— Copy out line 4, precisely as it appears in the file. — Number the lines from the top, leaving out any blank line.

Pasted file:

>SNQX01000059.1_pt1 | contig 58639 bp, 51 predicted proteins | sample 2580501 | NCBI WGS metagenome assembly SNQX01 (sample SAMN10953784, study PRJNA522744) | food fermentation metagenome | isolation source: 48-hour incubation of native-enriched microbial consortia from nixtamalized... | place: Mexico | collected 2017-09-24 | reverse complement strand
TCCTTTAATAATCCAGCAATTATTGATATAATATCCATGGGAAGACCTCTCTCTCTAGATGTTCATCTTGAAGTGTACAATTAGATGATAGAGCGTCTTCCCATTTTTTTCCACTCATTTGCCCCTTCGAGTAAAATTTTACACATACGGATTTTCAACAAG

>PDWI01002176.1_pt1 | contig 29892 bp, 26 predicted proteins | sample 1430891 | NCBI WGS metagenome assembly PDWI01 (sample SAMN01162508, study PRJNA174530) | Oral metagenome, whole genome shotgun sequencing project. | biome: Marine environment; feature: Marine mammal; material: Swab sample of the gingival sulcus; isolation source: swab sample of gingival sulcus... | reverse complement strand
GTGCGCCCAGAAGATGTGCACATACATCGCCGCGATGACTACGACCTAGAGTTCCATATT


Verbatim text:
GTGCGCCCAGAAGATGTGCACATACATCGCCGCGATGACTACGACCTAGAGTTCCATATT